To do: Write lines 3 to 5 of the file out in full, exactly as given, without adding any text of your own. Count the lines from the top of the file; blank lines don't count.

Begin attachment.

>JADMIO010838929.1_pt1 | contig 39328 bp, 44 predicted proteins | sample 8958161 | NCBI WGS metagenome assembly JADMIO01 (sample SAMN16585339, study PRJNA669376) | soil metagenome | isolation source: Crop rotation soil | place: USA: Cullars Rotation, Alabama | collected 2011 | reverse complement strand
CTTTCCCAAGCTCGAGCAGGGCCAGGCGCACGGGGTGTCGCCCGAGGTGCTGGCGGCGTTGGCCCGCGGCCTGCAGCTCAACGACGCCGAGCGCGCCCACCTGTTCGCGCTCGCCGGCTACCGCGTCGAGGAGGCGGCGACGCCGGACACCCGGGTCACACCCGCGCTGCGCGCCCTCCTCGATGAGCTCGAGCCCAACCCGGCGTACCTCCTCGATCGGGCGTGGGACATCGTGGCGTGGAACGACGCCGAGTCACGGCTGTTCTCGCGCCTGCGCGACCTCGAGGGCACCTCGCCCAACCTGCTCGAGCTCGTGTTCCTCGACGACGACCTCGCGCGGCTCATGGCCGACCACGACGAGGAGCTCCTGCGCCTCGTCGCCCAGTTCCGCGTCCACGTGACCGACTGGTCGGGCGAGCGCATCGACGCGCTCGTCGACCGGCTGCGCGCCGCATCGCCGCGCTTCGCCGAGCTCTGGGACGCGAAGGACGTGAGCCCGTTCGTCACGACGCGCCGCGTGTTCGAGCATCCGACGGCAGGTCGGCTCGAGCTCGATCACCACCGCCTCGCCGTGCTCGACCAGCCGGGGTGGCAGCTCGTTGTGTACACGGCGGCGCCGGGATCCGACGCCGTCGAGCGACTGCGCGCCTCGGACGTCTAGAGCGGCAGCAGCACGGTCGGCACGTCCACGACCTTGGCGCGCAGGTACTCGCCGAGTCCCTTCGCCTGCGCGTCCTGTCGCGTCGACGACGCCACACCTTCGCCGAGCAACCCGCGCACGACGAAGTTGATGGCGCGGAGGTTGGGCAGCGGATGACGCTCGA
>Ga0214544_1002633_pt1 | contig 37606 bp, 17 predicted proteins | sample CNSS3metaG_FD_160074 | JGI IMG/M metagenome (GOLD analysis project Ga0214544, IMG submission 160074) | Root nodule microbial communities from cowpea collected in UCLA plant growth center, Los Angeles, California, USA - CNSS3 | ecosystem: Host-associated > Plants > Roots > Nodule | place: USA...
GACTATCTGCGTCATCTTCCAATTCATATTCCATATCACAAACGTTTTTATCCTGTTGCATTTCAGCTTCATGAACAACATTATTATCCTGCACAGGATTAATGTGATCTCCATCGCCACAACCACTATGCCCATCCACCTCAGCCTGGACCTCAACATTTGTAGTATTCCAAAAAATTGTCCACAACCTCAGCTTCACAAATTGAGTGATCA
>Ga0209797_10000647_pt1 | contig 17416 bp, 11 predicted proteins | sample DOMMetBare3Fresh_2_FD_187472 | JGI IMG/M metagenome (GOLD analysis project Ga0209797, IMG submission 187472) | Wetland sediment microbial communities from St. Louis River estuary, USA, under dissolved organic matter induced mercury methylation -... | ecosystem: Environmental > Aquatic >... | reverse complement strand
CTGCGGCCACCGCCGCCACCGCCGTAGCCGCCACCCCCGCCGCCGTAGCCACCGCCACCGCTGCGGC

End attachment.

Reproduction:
>Ga0214544_1002633_pt1 | contig 37606 bp, 17 predicted proteins | sample CNSS3metaG_FD_160074 | JGI IMG/M metagenome (GOLD analysis project Ga0214544, IMG submission 160074) | Root nodule microbial communities from cowpea collected in UCLA plant growth center, Los Angeles, California, USA - CNSS3 | ecosystem: Host-associated > Plants > Roots > Nodule | place: USA...
GACTATCTGCGTCATCTTCCAATTCATATTCCATATCACAAACGTTTTTATCCTGTTGCATTTCAGCTTCATGAACAACATTATTATCCTGCACAGGATTAATGTGATCTCCATCGCCACAACCACTATGCCCATCCACCTCAGCCTGGACCTCAACATTTGTAGTATTCCAAAAAATTGTCCACAACCTCAGCTTCACAAATTGAGTGATCA
>Ga0209797_10000647_pt1 | contig 17416 bp, 11 predicted proteins | sample DOMMetBare3Fresh_2_FD_187472 | JGI IMG/M metagenome (GOLD analysis project Ga0209797, IMG submission 187472) | Wetland sediment microbial communities from St. Louis River estuary, USA, under dissolved organic matter induced mercury methylation -... | ecosystem: Environmental > Aquatic >... | reverse complement strand